GMP News No. 613
29 September 2005
Increase in FDA Warning Letters to European Pharmaceutical Companies
Within the framework of our systematic analysis of FDA Warning Letters (WLs), we have had a close look at those that were sent to European firms after a GMP inspection conducted by the FDA. Our report includes all warning letters issued between October 2001 and now, i.e. the observed range spans almost 4 complete fiscal years.
In the following you will find the most important results:
While no warning letter was issued for a European company in fiscal years 02 and 03, as many as 3 warning letters were sent to EU firms in 2004. In 2005, 2 have been issued already - even though the fiscal year has not yet reached its end.
The WL addressees were located in the countries:
All 5 firms are manufacturers of sterile medicinal products.
The following GMP deficiencies were found most frequently:
According to its risk-based approach, the Agency inspects manufacturers of sterile medicinal products with the highest priority and - which can be deduced from this compilation - extreme strictness.
In the following we have listed excerpts from the warning letters in their original wording, each of them exemplary for one of the CFR paragraphs:
"Appropriate written procedures designed to prevent microbiological contamination of drug products purporting to be sterile, were not established and followed. Specifically, written procedures were not established and followed to validate the filling process because of deficiencies in media fill studies. 21 CFR 211.113."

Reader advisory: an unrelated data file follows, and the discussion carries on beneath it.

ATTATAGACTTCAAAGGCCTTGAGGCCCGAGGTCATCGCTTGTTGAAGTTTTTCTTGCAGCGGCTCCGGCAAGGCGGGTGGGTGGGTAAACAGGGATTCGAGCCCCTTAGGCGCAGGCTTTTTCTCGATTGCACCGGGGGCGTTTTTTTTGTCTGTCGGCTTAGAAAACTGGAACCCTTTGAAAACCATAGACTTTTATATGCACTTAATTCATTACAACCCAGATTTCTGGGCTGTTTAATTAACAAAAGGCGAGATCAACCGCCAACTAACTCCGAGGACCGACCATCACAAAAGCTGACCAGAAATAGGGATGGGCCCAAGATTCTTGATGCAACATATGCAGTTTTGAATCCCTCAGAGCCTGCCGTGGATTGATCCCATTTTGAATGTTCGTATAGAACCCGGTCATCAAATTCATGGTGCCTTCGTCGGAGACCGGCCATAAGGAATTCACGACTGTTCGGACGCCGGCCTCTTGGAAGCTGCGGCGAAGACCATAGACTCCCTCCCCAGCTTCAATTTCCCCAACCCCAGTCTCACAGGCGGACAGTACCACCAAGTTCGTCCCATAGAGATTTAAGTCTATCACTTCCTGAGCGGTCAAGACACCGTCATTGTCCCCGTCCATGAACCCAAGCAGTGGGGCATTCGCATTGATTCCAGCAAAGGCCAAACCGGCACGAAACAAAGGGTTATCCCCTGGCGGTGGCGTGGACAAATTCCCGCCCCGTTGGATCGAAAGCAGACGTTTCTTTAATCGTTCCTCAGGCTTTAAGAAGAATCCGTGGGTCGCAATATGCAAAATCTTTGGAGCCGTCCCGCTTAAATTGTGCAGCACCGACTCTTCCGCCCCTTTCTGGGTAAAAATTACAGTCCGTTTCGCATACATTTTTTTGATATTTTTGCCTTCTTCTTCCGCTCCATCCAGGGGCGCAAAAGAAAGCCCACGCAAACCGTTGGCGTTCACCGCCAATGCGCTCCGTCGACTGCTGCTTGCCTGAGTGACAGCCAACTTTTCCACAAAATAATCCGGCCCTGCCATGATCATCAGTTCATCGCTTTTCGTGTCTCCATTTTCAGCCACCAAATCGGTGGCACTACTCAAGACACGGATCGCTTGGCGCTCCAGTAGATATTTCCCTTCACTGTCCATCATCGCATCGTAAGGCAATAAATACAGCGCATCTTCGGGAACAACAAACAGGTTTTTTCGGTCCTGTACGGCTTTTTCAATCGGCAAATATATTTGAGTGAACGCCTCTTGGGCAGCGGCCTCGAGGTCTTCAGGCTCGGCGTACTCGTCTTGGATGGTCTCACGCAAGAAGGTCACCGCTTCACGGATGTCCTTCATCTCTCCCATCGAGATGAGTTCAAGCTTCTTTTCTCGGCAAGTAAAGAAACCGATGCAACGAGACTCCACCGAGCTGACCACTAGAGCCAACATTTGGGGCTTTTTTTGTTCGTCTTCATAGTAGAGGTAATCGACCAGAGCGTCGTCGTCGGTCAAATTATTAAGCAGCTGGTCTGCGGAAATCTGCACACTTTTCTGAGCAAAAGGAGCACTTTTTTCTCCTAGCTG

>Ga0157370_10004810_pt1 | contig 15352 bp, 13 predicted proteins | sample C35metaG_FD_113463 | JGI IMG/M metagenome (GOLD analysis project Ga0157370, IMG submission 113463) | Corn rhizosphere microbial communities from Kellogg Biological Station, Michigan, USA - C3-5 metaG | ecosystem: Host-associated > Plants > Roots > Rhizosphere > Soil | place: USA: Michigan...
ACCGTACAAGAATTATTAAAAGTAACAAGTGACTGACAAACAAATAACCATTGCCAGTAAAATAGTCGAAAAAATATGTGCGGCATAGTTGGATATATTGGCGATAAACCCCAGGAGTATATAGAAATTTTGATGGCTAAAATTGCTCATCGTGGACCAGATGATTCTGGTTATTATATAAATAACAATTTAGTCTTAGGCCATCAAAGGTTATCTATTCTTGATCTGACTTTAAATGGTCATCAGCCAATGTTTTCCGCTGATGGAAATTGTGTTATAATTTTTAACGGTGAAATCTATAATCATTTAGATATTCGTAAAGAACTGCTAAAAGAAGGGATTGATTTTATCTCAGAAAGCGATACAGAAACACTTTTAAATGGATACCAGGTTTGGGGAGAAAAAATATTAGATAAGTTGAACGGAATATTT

"Failure of the quality control unit to review production records to assure that no errors have occurred or, if errors have occurred, that they have been fully investigated [21 CFR 211.22 and 211.192]."
"Written control procedures were not always followed when changes were made to test methods and validated systems, [21 CFR 211.160].
"There is not sufficient documentation to determine the effectiveness of your cleaning agent 21 CFR 211.67."
A central theme in all of the findings is the FDA's general disapproval of the documentation and the written procedures in the different departments - be it with regard to cleaning (production), test procedures (quality control) or failure investigation (quality assurance). This is closely connected to the inconsequent observation of internal instructions by the personnel a deviation that FDA investigators will hardly fail to notice in companies with low GMP status and that can be found time and again in warning letters.
The results of this analysis do not support the theory that the FDA
might focus especially on Europe when selecting pharmaceutical companies
for inspections. The above-mentioned frequently found GMP deficiencies are
also among the first 6 top ten findings when considering all warning
letters issued in FY 2004 (see our GMP
News of 14 February 2005). In any case, firms expecting a visit
from FDA inspectors are well-advised to include these topics very
carefully into their inspection preparation.
On the topics mentioned in this GMP News, the European
Compliance Academy is organising the following events with speakers from
authorities and the pharmaceutical industry:
Dr Gerhard Becker
on behalf of ECA